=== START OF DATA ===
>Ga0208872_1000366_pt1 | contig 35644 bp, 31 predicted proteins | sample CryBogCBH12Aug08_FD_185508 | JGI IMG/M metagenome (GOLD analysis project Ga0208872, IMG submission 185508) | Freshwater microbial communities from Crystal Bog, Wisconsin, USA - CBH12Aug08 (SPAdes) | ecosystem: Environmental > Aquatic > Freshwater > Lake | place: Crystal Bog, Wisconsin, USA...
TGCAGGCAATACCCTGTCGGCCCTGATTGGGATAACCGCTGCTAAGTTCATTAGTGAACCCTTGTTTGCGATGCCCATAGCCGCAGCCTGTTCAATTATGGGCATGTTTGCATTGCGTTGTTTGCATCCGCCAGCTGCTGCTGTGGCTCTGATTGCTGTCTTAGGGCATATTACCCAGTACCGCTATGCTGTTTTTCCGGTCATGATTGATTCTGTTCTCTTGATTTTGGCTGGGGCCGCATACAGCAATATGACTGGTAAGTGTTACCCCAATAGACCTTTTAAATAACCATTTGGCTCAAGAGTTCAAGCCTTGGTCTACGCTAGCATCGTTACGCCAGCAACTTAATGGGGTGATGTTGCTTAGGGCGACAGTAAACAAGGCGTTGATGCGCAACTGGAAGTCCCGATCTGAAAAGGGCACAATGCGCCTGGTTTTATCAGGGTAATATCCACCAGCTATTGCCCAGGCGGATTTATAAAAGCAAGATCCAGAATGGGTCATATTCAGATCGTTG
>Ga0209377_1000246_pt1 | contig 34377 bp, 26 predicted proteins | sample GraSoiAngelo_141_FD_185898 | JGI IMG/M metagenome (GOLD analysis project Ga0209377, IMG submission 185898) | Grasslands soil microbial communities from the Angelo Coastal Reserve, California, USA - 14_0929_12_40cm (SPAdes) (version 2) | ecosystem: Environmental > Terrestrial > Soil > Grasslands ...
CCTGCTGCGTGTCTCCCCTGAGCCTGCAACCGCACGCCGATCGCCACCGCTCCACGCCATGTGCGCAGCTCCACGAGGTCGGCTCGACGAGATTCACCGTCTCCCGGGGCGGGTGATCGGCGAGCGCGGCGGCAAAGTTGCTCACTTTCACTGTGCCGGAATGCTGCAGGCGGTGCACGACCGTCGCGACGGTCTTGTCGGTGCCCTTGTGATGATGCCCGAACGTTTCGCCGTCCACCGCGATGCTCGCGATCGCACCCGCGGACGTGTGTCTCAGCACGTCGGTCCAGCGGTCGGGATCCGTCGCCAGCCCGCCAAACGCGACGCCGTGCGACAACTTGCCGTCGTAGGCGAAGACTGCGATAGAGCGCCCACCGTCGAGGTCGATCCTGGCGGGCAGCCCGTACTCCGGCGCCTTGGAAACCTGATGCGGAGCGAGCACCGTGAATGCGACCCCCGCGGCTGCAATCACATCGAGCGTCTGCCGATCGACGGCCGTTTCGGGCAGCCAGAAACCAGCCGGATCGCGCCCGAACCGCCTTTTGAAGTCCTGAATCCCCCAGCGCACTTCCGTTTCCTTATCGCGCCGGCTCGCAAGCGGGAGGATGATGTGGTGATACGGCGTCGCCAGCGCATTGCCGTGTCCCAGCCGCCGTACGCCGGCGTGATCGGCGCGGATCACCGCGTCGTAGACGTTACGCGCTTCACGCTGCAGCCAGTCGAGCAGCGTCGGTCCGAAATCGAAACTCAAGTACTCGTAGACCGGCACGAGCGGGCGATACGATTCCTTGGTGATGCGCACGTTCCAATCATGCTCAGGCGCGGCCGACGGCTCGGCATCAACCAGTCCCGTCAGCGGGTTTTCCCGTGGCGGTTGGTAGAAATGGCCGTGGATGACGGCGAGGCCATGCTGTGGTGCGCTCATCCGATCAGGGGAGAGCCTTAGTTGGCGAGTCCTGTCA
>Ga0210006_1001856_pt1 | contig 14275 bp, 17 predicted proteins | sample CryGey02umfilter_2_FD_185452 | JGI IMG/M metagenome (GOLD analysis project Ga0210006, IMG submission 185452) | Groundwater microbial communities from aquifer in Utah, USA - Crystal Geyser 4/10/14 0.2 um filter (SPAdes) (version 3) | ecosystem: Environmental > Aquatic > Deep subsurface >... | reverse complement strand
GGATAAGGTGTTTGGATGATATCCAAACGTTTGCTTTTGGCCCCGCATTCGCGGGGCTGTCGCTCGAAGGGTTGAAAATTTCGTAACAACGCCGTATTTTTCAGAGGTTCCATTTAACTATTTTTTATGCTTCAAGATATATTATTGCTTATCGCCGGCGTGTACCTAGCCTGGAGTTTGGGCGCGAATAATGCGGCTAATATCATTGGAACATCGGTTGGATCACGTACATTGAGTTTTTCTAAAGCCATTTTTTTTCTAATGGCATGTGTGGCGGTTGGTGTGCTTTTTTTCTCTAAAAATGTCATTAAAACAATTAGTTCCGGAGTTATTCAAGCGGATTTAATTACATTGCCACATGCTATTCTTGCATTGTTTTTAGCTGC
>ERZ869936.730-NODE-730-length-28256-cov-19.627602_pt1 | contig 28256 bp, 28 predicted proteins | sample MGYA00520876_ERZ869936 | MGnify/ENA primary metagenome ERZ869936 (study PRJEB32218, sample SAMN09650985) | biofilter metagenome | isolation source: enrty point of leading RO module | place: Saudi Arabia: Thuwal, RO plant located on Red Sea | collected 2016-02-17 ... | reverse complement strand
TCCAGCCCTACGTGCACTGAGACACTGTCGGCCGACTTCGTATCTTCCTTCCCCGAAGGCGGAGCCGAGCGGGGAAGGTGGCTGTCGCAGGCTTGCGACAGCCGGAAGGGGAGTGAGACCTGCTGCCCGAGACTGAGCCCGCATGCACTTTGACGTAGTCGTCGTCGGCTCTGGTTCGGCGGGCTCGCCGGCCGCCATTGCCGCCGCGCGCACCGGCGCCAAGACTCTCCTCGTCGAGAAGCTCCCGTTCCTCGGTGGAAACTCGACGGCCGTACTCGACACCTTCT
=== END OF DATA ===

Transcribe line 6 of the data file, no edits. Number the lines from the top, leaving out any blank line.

GGATAAGGTGTTTGGATGATATCCAAACGTTTGCTTTTGGCCCCGCATTCGCGGGGCTGTCGCTCGAAGGGTTGAAAATTTCGTAACAACGCCGTATTTTTCAGAGGTTCCATTTAACTATTTTTTATGCTTCAAGATATATTATTGCTTATCGCCGGCGTGTACCTAGCCTGGAGTTTGGGCGCGAATAATGCGGCTAATATCATTGGAACATCGGTTGGATCACGTACATTGAGTTTTTCTAAAGCCATTTTTTTTCTAATGGCATGTGTGGCGGTTGGTGTGCTTTTTTTCTCTAAAAATGTCATTAAAACAATTAGTTCCGGAGTTATTCAAGCGGATTTAATTACATTGCCACATGCTATTCTTGCATTGTTTTTAGCTGC